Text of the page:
British companies to develop new crown rapid detection technology: just fingertip blood, 10 minutes

Two BRITISH COMPANIES HAVE INDEPENDENTLY DEVELOPED TWO TESTKITS TO TEST THE NEW CORONARY PNEUMONIA VIRUS IN JUST 10 MINUTES. Public Health England has changed its previous approach to the new rapid detection device for coronary pneumonia, admitting that it is evaluating both test kits. SureScreen Diagnostics has developed a new coronal pneumonia test kit with 98% accuracy.

British companies to develop new crown rapid detection technology: just fingertip blood, 10 minutes

The company said its testkits had been approved and would be used in the UK, Ireland, Germany, Spain, Switzerland, the Netherlands, Turkey, the United Arab Emirates, Kuwait and Oman.

Another British company, Called Mologic, is developing a cheap test kit that can be tested in just 10 minutes and will be used to stem the spread of the epidemic in Africa.

Mologic is funded by the UK’s New Crown Pneumonia Research Fund, which is worth a million pounds.

Mologic is expected to develop a quick test kit that takes only 10 minutes in about three months for less than $1.

The accuracy of these two test kits is less reassuring, so people who test positive can go to the official testing agency for review.

Public Health England, concerned that their accuracy is not high enough, yesterday warned people to be cautious about using such testing equipment, saying it “has little information on the accuracy of these two test kits.”

But a spokesman told MailOnline today that Public Health England was “evaluating a number of commercial new crown pneumonia testing equipment, but will not endorse commercial products under review.”

“We’ve been working hard to develop a public-friendly test kit that can produce results in 10 minutes with just a few drops of blood collected from our fingertips,” said David Campbell, director of SureScreen Diagnostics. “

It is estimated that about 175,000 people have been tested for the new coronary pneumonia virus using the SureScreen Diagnostics test kit, and next month more than 2 million sureScreen Diagnostics test kits will be ordered.

SureScreen Diagnostics did not comment.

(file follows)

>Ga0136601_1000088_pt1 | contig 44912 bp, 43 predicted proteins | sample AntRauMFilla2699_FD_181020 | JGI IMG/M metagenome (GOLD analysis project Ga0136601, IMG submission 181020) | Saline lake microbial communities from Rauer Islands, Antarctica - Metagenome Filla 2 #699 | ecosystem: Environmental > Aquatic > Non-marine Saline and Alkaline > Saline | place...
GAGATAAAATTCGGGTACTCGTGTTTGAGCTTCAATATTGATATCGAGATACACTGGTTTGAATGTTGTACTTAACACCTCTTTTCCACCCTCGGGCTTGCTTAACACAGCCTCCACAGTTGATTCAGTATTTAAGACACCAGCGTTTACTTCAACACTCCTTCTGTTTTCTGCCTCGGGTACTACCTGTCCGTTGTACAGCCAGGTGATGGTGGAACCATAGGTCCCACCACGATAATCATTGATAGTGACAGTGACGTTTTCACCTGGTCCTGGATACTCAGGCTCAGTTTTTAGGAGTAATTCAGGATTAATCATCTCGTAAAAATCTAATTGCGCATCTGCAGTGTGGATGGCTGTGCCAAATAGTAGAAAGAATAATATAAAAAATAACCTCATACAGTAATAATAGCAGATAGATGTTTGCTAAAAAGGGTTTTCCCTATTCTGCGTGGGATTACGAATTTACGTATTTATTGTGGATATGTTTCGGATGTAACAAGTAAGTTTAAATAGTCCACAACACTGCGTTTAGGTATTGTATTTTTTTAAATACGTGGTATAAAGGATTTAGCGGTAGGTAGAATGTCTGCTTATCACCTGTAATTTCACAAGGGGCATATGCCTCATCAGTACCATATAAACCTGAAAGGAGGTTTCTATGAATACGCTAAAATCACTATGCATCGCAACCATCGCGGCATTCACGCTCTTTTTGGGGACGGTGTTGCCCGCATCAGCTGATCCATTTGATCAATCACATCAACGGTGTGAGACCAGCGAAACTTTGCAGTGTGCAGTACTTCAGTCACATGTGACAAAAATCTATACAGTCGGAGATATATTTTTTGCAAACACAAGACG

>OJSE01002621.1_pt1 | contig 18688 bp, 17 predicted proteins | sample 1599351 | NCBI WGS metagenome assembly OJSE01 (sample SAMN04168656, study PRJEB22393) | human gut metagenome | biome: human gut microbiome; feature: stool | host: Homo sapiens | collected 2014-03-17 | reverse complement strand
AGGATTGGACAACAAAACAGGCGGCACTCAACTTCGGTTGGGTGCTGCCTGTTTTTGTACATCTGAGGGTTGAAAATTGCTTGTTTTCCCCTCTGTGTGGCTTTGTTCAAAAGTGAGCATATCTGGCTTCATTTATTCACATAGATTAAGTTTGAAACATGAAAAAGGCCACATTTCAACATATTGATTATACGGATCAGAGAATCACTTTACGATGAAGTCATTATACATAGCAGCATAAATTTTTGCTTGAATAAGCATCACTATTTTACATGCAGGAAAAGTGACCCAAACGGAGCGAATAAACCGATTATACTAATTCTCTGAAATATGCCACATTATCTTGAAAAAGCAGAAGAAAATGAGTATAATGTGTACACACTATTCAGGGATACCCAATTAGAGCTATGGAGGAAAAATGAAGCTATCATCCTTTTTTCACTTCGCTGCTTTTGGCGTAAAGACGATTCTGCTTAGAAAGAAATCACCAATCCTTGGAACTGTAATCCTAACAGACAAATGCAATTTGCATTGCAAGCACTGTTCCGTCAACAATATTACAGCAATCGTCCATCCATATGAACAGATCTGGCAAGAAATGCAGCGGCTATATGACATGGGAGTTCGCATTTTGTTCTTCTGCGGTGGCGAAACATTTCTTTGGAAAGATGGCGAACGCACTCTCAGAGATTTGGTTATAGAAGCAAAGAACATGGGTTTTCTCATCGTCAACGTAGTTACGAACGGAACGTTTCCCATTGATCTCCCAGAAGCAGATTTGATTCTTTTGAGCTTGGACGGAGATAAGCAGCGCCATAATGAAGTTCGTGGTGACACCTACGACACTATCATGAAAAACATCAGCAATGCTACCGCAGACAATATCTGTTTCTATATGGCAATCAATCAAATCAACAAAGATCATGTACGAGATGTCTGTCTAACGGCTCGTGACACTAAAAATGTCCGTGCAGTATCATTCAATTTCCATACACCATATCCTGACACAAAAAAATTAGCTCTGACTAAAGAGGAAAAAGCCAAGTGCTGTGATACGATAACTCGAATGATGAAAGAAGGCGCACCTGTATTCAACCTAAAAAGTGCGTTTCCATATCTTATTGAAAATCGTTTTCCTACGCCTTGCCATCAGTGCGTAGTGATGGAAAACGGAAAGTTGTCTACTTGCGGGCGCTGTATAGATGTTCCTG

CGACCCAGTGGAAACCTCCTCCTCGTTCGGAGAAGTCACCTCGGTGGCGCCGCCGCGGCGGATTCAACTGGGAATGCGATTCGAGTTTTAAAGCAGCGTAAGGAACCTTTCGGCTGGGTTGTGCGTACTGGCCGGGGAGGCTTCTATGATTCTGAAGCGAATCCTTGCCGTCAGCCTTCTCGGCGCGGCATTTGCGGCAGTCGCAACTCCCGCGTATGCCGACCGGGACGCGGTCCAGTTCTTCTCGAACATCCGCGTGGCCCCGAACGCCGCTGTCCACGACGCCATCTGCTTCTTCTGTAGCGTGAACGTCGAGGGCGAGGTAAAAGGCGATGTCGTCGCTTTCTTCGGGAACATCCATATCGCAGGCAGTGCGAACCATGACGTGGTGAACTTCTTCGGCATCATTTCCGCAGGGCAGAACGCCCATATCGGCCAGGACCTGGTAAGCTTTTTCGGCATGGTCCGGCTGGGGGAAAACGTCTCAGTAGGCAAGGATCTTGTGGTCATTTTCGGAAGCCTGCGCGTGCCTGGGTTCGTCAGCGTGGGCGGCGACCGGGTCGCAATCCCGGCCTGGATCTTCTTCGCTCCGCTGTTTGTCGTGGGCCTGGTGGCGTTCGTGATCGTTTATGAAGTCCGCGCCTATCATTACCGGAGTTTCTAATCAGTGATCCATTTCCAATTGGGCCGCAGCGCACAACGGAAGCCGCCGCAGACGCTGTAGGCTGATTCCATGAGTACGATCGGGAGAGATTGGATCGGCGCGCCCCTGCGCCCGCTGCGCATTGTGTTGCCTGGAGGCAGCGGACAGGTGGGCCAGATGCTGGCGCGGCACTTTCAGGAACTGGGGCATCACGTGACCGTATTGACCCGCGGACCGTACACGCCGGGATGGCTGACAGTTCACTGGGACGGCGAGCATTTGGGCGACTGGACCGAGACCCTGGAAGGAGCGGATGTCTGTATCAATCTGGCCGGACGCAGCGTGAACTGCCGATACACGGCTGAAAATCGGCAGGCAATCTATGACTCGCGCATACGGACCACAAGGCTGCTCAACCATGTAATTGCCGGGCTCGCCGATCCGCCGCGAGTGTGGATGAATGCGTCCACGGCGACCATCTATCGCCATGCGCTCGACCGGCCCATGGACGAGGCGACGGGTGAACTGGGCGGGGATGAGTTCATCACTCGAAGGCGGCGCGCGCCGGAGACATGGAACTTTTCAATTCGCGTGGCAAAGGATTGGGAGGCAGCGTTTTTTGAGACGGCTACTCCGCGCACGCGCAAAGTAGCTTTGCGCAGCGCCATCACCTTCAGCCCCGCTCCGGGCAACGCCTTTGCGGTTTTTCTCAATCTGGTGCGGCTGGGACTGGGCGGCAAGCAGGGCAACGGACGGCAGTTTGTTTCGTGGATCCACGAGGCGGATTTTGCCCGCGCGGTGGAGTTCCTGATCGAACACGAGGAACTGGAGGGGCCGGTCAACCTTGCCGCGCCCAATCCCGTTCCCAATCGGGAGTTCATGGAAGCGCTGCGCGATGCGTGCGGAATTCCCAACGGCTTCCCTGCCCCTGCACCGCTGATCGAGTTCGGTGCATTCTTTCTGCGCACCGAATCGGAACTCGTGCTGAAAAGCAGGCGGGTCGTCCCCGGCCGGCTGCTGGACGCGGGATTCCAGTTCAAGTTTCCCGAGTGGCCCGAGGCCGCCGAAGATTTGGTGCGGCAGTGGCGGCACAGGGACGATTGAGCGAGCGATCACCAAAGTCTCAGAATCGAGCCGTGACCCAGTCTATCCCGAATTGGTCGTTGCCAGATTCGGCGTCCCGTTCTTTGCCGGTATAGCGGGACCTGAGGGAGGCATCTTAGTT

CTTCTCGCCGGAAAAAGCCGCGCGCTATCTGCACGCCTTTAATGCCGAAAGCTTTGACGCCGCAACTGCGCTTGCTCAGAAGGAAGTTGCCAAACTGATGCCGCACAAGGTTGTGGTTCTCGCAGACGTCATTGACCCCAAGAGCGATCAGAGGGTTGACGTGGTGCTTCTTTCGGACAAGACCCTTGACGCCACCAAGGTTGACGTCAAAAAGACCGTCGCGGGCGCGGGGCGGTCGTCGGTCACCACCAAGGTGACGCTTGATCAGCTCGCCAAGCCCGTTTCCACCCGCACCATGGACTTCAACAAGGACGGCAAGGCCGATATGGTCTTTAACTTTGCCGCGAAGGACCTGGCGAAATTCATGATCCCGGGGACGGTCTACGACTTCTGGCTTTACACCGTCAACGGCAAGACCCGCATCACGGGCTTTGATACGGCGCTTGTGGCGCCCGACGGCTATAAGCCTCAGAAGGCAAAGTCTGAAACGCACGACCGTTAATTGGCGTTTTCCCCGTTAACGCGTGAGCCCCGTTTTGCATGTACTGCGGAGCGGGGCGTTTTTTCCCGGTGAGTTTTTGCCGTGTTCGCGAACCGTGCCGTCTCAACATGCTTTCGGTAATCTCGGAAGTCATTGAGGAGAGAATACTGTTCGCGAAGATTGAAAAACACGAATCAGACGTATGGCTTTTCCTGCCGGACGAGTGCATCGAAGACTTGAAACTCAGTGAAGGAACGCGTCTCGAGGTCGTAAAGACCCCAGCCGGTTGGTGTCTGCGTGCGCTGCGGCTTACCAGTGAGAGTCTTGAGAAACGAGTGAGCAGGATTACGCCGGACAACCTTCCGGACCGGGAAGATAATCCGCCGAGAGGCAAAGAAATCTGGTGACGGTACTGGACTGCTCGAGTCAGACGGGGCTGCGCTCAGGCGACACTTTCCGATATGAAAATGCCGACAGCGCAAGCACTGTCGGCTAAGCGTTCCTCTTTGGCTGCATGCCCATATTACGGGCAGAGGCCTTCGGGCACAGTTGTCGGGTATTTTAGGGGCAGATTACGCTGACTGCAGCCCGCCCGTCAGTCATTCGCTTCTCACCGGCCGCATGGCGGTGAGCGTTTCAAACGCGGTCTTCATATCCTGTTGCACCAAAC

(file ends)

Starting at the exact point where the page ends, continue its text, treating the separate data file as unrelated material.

Other companies and research institutes are also developing rapid detection kits for new coronary pneumonia.

Mologic, based in Bedford, receives government funding for the development of rapid detection kits and works with partners in Senegal.

So far, the outbreak of new coronary pneumonia in Africa has not been severe. Nigeria has a population of 200 million and only five laboratories can detect the new coronary pneumonia virus.

Mologic has previously developed rapid testing kits for Ebola, measles and yellow fever. Mologic’s new coronary pneumonia rapid detection kit is expected to be completed in June.

Many research institutions are developing faster new coronary pneumonia testkits.

Researchers at the University of Northumbria have developed a breath-testing device that can quickly detect people infected with the virus. They say the technology can be used to quickly screen passengers at airports. At present, the detection time of the new coronary pneumonia virus in the UK is between 24 and 48 hours.

The Northumbria Team’s detection techniques detect biomarker information in breath samples. These biomarkers, including DNA, RNA, proteins and fat molecules, can be used to detect lesions in the lungs and other organs of the body.

The subject snorted to the device in a manner similar to the alcohol meter used by the traffic police to check the drink-driving. “Our goal is that blood samples are no longer needed in mass screening,” said Sterghios Moschos, an assistant teaching assistant at Northumbria University. “